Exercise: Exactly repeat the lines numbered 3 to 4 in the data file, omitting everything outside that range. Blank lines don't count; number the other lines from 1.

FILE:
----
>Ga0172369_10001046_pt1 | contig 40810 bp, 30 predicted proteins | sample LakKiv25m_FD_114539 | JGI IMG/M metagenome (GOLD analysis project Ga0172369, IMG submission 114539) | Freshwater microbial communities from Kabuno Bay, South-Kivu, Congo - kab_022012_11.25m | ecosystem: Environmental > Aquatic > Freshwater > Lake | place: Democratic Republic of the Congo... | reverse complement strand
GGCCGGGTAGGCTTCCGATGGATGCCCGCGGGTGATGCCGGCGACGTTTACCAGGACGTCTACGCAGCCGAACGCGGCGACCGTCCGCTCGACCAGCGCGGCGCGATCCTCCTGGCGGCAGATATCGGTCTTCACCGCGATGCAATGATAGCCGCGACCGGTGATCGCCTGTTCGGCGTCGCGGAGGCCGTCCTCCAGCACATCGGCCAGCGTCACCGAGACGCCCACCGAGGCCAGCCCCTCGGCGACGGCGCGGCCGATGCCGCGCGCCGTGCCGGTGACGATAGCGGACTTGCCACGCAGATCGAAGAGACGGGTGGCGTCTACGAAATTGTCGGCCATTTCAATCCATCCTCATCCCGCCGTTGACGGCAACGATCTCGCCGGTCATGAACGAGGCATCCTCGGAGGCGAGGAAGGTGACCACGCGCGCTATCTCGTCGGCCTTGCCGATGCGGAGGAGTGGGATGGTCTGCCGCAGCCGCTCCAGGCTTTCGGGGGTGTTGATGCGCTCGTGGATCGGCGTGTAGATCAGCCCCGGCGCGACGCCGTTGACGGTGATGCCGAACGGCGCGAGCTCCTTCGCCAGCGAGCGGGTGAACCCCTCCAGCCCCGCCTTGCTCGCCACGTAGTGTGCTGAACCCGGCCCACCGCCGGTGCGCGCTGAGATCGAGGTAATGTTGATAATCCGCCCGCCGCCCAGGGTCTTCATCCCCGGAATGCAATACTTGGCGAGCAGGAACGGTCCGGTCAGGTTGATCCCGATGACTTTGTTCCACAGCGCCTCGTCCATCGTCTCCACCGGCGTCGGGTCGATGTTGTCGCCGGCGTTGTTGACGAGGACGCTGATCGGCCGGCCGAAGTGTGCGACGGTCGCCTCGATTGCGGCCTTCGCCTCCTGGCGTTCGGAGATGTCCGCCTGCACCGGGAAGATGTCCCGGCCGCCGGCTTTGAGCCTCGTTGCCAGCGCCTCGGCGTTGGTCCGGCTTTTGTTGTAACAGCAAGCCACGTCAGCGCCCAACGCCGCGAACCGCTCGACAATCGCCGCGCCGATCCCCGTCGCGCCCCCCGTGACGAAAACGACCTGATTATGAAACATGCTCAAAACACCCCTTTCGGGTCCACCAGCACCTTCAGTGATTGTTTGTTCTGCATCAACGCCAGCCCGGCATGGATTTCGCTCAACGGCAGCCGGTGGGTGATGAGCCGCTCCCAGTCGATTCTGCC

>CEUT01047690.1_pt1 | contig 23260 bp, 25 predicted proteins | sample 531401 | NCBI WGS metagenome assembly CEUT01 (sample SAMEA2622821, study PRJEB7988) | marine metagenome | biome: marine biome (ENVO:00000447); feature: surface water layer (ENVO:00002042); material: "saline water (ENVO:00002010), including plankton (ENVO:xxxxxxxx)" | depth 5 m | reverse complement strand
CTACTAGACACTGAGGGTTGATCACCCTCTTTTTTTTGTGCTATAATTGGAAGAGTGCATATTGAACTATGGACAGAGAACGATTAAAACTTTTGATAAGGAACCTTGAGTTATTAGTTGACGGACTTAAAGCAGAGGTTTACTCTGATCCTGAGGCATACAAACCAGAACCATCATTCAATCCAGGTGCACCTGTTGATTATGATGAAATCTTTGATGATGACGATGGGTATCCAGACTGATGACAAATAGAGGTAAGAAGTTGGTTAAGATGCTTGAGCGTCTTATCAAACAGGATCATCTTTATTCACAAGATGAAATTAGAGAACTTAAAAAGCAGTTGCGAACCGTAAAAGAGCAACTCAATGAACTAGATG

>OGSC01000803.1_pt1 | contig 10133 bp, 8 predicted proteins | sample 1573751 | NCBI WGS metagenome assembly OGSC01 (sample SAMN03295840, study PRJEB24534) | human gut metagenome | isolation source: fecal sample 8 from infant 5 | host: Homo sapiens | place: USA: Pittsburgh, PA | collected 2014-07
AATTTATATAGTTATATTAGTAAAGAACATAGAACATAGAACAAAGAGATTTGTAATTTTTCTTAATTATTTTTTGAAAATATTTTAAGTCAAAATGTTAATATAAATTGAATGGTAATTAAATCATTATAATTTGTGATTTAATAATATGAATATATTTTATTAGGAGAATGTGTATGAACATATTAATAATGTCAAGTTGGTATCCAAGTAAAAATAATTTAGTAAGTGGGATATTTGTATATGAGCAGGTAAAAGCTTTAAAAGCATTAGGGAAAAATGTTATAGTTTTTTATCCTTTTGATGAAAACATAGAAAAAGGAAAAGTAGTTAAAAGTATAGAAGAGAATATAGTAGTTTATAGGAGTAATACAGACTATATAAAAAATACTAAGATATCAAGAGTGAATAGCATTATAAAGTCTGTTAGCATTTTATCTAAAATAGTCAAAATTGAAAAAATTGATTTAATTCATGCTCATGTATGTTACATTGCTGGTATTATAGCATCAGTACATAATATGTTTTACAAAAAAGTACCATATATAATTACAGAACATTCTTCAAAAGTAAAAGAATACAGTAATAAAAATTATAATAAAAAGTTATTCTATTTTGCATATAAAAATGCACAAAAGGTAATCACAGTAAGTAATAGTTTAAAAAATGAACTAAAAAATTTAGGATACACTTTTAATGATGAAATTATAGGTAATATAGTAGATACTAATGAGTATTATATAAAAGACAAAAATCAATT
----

>CEUT01047690.1_pt1 | contig 23260 bp, 25 predicted proteins | sample 531401 | NCBI WGS metagenome assembly CEUT01 (sample SAMEA2622821, study PRJEB7988) | marine metagenome | biome: marine biome (ENVO:00000447); feature: surface water layer (ENVO:00002042); material: "saline water (ENVO:00002010), including plankton (ENVO:xxxxxxxx)" | depth 5 m | reverse complement strand
CTACTAGACACTGAGGGTTGATCACCCTCTTTTTTTTGTGCTATAATTGGAAGAGTGCATATTGAACTATGGACAGAGAACGATTAAAACTTTTGATAAGGAACCTTGAGTTATTAGTTGACGGACTTAAAGCAGAGGTTTACTCTGATCCTGAGGCATACAAACCAGAACCATCATTCAATCCAGGTGCACCTGTTGATTATGATGAAATCTTTGATGATGACGATGGGTATCCAGACTGATGACAAATAGAGGTAAGAAGTTGGTTAAGATGCTTGAGCGTCTTATCAAACAGGATCATCTTTATTCACAAGATGAAATTAGAGAACTTAAAAAGCAGTTGCGAACCGTAAAAGAGCAACTCAATGAACTAGATG